The Layout (Work in progress) Sept 5, 2016 14:15:10 GMT -5
Post by Marcus Wayne Robertson on Sept 5, 2016 14:15:10 GMT -5
1. Take that, Boston.
What used to be Yankees’ attempt to replicate the seats on top of Fenway Park’s Green Monster: the Bleachers Café, two rows (80 seats total) directly above the batter’s eye, which view is unique, now serves as a common resting area for the stadium`s community members.
2. Quickest route to the upper deck.
If you are in a hurry to reach the upper levels, don’t enter through Gates 2 or 8—there are no escalators here. Go through Gates 4 or 6 instead. (Escalators don`t work.)
3. The suite life.
The luxuries suits/boxes that once had dessert stations and full cocktail service have now all been turned into bedrooms, with several bunker beds in each. These are guarded at all times.
5. Baseball locavorism.
The Yankees’ local-food options, like the Mike’s Deli on the first concourse, is currently used for storage of food and equipment.
8. New stop on the Hudson Line.
Yankee Stadium’s very own taxpayer-funded MetroNorth station, once carried 10,000 fans each game, now a sealed off area where no one is allowed to pass.
10. Get your autographs here.
The players’ parking lot (once prime ground for signature hunters) is now in an inaccessible garage.
11. Rain-delay strategy.
The upper concourse is covered, but it’s not enclosed—meaning that fans might need to seek shelter on a lower level during rain delays. This would be a good time to visit the Yankees Museum in right field.
13. Enter here.
From the B, D, and 4 trains, you can glide straight into the Great Hall, an indoor plaza running from Gate 4, behind home plate, to Gate 6, on 161st Street and River Avenue. Even though the Yankees anticipate 60 to 70 percent of fans will enter here, there shouldn’t be a bottleneck: They’ve installed 26 turnstiles in this area alone.
14. The line for the shrine.
Though Monument Park has moved from left center to center field, the policies remain the same: It closes 45 minutes before game time, and only a few dozen fans will be let in at a time.
15. Parking maneuvers.
Expect the largest lots closest to the ball park to have maddening exit times. A smaller one, like the 90-space lot on the north side of 151st Street, is farther away, but will clear out more quickly.
16. What ball game?
If you prefer a good steak to a good pitching matchup, NYY Steak has 100 bottles on its wine list but zero views of the field.
17. Where A-Rod meets Madonna.
A Hard Rock Café filled with articles used by celebrity fans like Billy Joel and Paul Simon is open year-round, and you don’t need a ticket to enter, even on game days.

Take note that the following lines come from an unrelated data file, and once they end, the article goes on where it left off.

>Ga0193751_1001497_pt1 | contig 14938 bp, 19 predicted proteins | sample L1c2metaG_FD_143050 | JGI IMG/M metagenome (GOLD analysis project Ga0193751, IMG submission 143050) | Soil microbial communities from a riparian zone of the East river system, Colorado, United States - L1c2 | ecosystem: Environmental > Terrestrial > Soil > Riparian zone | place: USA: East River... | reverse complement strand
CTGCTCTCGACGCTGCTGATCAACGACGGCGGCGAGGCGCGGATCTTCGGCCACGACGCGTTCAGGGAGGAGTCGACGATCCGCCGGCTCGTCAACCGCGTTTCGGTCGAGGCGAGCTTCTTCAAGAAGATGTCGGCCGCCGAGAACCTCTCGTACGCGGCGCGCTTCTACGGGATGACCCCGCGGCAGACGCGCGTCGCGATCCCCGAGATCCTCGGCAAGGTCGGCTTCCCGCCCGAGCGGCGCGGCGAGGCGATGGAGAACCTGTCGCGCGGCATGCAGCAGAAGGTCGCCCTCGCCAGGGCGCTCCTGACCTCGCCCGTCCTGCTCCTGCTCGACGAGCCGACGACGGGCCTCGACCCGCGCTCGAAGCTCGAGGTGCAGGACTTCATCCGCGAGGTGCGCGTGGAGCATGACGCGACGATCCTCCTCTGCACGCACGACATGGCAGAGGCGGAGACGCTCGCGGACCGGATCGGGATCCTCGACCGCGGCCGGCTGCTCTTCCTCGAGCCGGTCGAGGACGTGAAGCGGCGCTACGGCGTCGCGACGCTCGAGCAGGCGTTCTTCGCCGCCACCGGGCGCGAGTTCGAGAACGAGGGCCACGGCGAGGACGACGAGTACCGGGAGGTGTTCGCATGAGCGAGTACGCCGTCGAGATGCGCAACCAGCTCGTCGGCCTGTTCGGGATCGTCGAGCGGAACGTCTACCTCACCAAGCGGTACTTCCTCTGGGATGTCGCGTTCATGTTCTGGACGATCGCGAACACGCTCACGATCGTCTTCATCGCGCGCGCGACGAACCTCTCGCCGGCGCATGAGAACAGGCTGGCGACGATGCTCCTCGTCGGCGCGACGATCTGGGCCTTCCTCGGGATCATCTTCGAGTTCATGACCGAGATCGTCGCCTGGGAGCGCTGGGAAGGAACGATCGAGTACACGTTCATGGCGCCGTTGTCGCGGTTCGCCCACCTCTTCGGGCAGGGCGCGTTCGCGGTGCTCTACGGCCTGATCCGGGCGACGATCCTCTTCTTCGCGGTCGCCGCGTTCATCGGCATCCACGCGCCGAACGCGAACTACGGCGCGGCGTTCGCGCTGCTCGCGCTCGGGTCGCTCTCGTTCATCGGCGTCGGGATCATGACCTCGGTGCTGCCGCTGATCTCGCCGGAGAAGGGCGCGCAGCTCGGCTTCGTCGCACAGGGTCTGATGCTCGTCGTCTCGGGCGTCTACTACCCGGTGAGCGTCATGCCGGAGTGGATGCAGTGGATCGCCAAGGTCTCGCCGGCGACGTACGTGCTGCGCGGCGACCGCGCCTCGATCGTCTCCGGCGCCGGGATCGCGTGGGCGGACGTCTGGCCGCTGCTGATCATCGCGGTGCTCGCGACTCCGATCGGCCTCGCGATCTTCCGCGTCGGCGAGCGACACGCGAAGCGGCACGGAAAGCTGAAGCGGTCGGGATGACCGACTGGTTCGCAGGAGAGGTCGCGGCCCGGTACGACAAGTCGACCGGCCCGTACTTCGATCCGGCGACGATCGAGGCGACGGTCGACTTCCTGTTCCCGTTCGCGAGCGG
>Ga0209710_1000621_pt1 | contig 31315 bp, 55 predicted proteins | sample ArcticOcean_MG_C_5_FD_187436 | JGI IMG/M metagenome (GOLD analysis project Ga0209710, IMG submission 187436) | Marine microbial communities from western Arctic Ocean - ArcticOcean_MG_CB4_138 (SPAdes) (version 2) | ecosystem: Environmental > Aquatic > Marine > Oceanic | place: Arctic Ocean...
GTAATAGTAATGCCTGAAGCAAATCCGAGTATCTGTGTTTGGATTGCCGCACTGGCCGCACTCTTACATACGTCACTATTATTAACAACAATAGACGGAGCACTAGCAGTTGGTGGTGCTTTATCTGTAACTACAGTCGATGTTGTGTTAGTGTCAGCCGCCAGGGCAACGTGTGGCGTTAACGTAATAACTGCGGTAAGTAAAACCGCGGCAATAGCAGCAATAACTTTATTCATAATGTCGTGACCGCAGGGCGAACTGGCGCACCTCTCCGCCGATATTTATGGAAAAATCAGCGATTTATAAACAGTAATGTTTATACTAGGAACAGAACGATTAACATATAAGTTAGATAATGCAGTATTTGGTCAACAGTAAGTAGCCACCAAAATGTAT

18. For the nostalgics.
A new Yankees Museum holds, among other things, Thurman Munson’s locker, which had remained empty in the team’s clubhouse since his death in 1979. Unlike Monument Park, the museum stays open during the game, closing at the start of the eighth inning.
21. So that’s what’s under there.
The Yankees have hidden the Mohegan Sun Sports Bar inside the batter’s eye in center field, with a glass wall overlooking the field. Access is limited to members and fans who buy a single-game ticket ($125) to sit inside.
4. Bring your glove, part II.
The bleachers in right field aren’t the home-run magnet they used to be—there’s field-level seating in front of them. Much better (albeit more expensive) are the sections inside either foul pole, 106–107 in right field and 132–133 in left field.
6. An old-timey touch.
As part of the Yankees’ youth program, kids will be operating the manual scoreboards next to each bull pen.
7. Bring your glove, part III.
There’s no netting above the box seats behind home plate, which makes them newly foul-ball-accessible.
9. Stand where you like.
The Yankees will eventually sell standing-room tickets, but for now, you can watch freely behind the seating bowl wherever you want—even right behind home plate.
12. Best seats for your buck.
The fourteen rows of Grandstand seating between the bases ($29) are worth the extra $7 not to be stuck down the lines, and you won’t catch a nosebleed like you did in the old Tier Reserved sections.
19. Bleacher Creatures, rejoice!
Unlike at the old stadium, bleacher-seat holders are no longer cordoned off from the rest of the stadium, and—at least for now—they can drink alcohol in the stands.
20. Obstruction zones.
Some bleacher seats in sections 201 and 239 are heavily obstructed by the Mohegan Sun Sports Bar, which is why they only cost $5.
(More will be added)